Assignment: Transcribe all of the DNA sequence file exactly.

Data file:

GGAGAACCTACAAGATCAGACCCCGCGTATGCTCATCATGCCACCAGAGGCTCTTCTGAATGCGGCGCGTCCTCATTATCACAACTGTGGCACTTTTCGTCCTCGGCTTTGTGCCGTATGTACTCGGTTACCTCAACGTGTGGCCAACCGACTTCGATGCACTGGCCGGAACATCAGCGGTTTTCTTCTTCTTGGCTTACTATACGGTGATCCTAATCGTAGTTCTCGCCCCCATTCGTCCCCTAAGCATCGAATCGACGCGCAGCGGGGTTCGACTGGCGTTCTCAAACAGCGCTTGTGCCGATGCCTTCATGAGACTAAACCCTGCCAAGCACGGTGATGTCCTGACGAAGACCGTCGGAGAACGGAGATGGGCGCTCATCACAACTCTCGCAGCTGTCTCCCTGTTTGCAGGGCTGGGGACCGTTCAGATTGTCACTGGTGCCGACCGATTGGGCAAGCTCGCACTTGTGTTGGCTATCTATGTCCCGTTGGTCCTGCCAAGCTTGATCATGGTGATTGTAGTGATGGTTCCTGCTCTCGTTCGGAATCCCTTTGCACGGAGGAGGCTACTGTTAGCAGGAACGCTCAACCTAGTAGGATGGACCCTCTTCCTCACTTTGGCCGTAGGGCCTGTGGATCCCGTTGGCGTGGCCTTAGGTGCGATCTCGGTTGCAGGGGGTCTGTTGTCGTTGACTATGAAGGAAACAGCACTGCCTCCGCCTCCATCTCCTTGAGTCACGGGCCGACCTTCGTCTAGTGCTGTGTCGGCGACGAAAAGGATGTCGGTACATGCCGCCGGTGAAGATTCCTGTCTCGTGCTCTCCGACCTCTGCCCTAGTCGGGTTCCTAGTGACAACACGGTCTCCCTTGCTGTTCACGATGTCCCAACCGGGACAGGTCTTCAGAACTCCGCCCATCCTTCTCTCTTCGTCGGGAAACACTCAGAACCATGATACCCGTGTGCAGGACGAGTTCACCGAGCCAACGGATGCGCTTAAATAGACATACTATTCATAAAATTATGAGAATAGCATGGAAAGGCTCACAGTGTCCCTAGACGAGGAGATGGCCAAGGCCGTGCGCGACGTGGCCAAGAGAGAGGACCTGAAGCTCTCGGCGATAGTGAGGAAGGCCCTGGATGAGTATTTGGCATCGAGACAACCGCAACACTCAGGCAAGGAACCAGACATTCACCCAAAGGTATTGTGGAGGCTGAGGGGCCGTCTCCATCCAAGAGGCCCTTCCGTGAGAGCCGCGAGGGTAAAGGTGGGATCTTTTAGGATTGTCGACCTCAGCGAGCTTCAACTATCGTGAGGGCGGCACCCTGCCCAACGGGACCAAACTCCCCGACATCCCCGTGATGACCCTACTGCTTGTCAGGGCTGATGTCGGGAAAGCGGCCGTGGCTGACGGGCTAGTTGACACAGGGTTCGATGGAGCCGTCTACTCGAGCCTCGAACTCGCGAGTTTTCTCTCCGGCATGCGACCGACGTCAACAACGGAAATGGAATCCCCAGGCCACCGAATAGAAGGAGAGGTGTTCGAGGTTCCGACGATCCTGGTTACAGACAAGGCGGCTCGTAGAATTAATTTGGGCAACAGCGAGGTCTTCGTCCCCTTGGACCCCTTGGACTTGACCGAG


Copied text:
GGAGAACCTACAAGATCAGACCCCGCGTATGCTCATCATGCCACCAGAGGCTCTTCTGAATGCGGCGCGTCCTCATTATCACAACTGTGGCACTTTTCGTCCTCGGCTTTGTGCCGTATGTACTCGGTTACCTCAACGTGTGGCCAACCGACTTCGATGCACTGGCCGGAACATCAGCGGTTTTCTTCTTCTTGGCTTACTATACGGTGATCCTAATCGTAGTTCTCGCCCCCATTCGTCCCCTAAGCATCGAATCGACGCGCAGCGGGGTTCGACTGGCGTTCTCAAACAGCGCTTGTGCCGATGCCTTCATGAGACTAAACCCTGCCAAGCACGGTGATGTCCTGACGAAGACCGTCGGAGAACGGAGATGGGCGCTCATCACAACTCTCGCAGCTGTCTCCCTGTTTGCAGGGCTGGGGACCGTTCAGATTGTCACTGGTGCCGACCGATTGGGCAAGCTCGCACTTGTGTTGGCTATCTATGTCCCGTTGGTCCTGCCAAGCTTGATCATGGTGATTGTAGTGATGGTTCCTGCTCTCGTTCGGAATCCCTTTGCACGGAGGAGGCTACTGTTAGCAGGAACGCTCAACCTAGTAGGATGGACCCTCTTCCTCACTTTGGCCGTAGGGCCTGTGGATCCCGTTGGCGTGGCCTTAGGTGCGATCTCGGTTGCAGGGGGTCTGTTGTCGTTGACTATGAAGGAAACAGCACTGCCTCCGCCTCCATCTCCTTGAGTCACGGGCCGACCTTCGTCTAGTGCTGTGTCGGCGACGAAAAGGATGTCGGTACATGCCGCCGGTGAAGATTCCTGTCTCGTGCTCTCCGACCTCTGCCCTAGTCGGGTTCCTAGTGACAACACGGTCTCCCTTGCTGTTCACGATGTCCCAACCGGGACAGGTCTTCAGAACTCCGCCCATCCTTCTCTCTTCGTCGGGAAACACTCAGAACCATGATACCCGTGTGCAGGACGAGTTCACCGAGCCAACGGATGCGCTTAAATAGACATACTATTCATAAAATTATGAGAATAGCATGGAAAGGCTCACAGTGTCCCTAGACGAGGAGATGGCCAAGGCCGTGCGCGACGTGGCCAAGAGAGAGGACCTGAAGCTCTCGGCGATAGTGAGGAAGGCCCTGGATGAGTATTTGGCATCGAGACAACCGCAACACTCAGGCAAGGAACCAGACATTCACCCAAAGGTATTGTGGAGGCTGAGGGGCCGTCTCCATCCAAGAGGCCCTTCCGTGAGAGCCGCGAGGGTAAAGGTGGGATCTTTTAGGATTGTCGACCTCAGCGAGCTTCAACTATCGTGAGGGCGGCACCCTGCCCAACGGGACCAAACTCCCCGACATCCCCGTGATGACCCTACTGCTTGTCAGGGCTGATGTCGGGAAAGCGGCCGTGGCTGACGGGCTAGTTGACACAGGGTTCGATGGAGCCGTCTACTCGAGCCTCGAACTCGCGAGTTTTCTCTCCGGCATGCGACCGACGTCAACAACGGAAATGGAATCCCCAGGCCACCGAATAGAAGGAGAGGTGTTCGAGGTTCCGACGATCCTGGTTACAGACAAGGCGGCTCGTAGAATTAATTTGGGCAACAGCGAGGTCTTCGTCCCCTTGGACCCCTTGGACTTGACCGAG